COMMUNITIES should consider buying their own road salt to combat snow and ice, according to Oxfordshire’s deputy chief fire officer.

Colin Thomas told a review into planning for severe winter weather that bags of salt could be stockpiled by communities for use in case delivery lorries could not get through.

Oxfordshire County Council also pledged to have more staff available to answer calls for assistance and to work more closely with the Highways Agency to keep major roads open.

Mr Thomas said there was a “potential for communities to stockpile more salt, but at their expense”.

He told councillors looking into the authority’s preparations for wintry weather: “The idea [is] to enhance that community’s resilience. If the network is jammed, getting salt out is difficult.”

The authority has already said it has no plans to provide more roadside salt bins.

Spokesman Owen Morton said: “We’re currently reviewing how we manage these grit bins, with the aim of providing a more reliable resource for use by local communities.”

He added: “There’s nothing stopping local communities and parish councils from stockpiling additional salt to fill these bins, at their own expense, to ensure they are better replenished.”

Summertown & Wolvercote Liberal Democrat councillor John Goddard, a member of the county council’s safer and stronger communities scrutiny committee, which was told about the proposal yesterday, criticised the idea.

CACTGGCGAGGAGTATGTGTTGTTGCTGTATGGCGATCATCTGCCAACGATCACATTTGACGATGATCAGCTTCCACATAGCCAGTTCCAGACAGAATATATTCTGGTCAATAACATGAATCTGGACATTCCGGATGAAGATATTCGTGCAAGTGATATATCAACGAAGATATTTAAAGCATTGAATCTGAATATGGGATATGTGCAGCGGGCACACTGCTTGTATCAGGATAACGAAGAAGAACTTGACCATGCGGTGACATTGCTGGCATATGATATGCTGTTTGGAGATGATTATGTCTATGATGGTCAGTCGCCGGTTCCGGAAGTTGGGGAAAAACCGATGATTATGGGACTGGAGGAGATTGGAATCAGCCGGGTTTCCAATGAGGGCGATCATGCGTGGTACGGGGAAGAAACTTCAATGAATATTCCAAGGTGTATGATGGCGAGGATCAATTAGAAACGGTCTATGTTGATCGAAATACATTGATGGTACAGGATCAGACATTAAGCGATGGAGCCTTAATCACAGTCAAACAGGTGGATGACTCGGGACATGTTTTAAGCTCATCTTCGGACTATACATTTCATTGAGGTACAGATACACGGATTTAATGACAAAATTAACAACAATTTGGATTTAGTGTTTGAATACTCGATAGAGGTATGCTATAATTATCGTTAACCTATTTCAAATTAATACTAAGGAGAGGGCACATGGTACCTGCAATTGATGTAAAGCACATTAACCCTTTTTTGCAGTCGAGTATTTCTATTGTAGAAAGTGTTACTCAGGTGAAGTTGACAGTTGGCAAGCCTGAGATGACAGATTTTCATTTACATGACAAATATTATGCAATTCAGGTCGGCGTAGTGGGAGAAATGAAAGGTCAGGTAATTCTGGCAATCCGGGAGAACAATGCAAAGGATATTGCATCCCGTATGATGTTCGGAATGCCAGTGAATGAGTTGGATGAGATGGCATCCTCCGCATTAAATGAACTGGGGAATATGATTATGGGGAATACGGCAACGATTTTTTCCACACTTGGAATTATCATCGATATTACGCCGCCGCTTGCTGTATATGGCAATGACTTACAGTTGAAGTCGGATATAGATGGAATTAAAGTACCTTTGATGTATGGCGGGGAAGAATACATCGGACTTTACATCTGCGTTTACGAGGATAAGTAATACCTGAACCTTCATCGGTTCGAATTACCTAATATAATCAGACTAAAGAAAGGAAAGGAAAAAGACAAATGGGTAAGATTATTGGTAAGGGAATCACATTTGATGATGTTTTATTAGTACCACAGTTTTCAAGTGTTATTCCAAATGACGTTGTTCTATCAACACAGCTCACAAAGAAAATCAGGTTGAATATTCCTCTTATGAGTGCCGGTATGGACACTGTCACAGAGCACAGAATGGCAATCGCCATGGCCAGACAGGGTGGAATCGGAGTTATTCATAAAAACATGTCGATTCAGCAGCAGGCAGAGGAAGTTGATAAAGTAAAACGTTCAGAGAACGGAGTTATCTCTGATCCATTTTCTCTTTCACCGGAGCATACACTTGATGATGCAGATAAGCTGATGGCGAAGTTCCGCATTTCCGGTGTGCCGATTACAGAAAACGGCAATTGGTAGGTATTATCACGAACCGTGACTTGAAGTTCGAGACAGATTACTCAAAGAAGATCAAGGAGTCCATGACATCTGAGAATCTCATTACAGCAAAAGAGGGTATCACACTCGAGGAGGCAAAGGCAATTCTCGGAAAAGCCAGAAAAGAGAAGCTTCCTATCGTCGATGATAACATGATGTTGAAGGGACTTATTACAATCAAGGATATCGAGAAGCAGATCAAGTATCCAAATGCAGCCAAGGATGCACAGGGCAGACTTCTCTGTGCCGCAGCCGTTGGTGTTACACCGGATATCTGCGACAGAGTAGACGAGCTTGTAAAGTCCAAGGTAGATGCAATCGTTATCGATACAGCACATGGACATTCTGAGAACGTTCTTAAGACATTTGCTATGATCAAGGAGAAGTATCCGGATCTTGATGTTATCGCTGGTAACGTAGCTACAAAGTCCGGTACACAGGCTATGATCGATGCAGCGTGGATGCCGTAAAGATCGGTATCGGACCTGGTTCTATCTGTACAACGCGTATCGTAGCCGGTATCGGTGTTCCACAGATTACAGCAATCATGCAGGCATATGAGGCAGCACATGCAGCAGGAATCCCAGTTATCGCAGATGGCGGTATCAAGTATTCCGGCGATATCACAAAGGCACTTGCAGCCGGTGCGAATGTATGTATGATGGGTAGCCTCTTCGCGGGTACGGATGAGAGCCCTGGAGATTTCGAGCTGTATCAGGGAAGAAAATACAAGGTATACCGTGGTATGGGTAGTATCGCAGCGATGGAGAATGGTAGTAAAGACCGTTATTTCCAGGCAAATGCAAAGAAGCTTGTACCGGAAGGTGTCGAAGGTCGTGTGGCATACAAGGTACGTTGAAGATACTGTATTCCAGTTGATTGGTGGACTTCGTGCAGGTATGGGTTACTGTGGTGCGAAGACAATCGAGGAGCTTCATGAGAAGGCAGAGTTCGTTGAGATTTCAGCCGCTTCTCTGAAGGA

He told the Oxford Mail: “The availability of more grit is welcome. Having to pay for it is not. If grit is needed, then it should be provided by the county council. We all pay our council tax.”

Banbury Neithrop councillor Alyas Ahmed told the meeting: “The bins we know get filled, but the public don’t believe that.”

He said he followed one salt delivery lorry and saw cars pull up after it had left and people had got out and taken the salt from the bin.

A report by Bethan Morgan, the council’s emergency planning officer, said a severe weather plan drawn up after heavy snow in January last year was “useful” when more snow fell last December.

It called for more “robust” planning of staff holidays, because the snow meant “many people who would normally be free to volunteer for emergency response were reluctant to interfere with Christmas arrangements”.

This improved when the “extent of the situation was understood” said Ms Morgan.

But she said more needed to be done to handle calls outside offices hours, perhaps using staff from the customer service centre. And more 4x4 vehicles were needed to help council staff to get where they were needed, she said.

While council management of its roads improved, Miss Morgan said, a plan was needed to manage disruption on the A34, which is managed by the Highways Agency.

This would involve a dedicated team to respond to incidents, she said.

Miss Morgan added: “Our plan is about bringing that co-ordination down to a very tactical level, bringing the Highways Agency in early on to a much more practical level of response.”